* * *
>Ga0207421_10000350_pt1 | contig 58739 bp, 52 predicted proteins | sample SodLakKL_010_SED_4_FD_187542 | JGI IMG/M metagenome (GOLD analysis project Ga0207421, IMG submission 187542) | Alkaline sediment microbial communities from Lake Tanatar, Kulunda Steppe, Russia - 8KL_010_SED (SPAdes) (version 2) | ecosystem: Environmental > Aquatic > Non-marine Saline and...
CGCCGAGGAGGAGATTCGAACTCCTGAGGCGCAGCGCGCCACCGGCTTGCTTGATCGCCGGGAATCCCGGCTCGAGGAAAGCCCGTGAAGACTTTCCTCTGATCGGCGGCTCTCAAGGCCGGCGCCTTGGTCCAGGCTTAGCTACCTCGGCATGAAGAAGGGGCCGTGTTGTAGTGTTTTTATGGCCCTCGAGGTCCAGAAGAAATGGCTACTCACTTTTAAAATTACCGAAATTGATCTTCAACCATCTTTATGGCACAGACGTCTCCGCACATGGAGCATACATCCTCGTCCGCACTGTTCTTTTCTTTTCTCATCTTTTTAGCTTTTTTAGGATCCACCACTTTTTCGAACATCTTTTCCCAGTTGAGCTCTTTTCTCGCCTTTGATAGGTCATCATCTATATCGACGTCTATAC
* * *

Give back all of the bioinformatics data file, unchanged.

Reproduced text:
>Ga0207421_10000350_pt1 | contig 58739 bp, 52 predicted proteins | sample SodLakKL_010_SED_4_FD_187542 | JGI IMG/M metagenome (GOLD analysis project Ga0207421, IMG submission 187542) | Alkaline sediment microbial communities from Lake Tanatar, Kulunda Steppe, Russia - 8KL_010_SED (SPAdes) (version 2) | ecosystem: Environmental > Aquatic > Non-marine Saline and...
CGCCGAGGAGGAGATTCGAACTCCTGAGGCGCAGCGCGCCACCGGCTTGCTTGATCGCCGGGAATCCCGGCTCGAGGAAAGCCCGTGAAGACTTTCCTCTGATCGGCGGCTCTCAAGGCCGGCGCCTTGGTCCAGGCTTAGCTACCTCGGCATGAAGAAGGGGCCGTGTTGTAGTGTTTTTATGGCCCTCGAGGTCCAGAAGAAATGGCTACTCACTTTTAAAATTACCGAAATTGATCTTCAACCATCTTTATGGCACAGACGTCTCCGCACATGGAGCATACATCCTCGTCCGCACTGTTCTTTTCTTTTCTCATCTTTTTAGCTTTTTTAGGATCCACCACTTTTTCGAACATCTTTTCCCAGTTGAGCTCTTTTCTCGCCTTTGATAGGTCATCATCTATATCGACGTCTATAC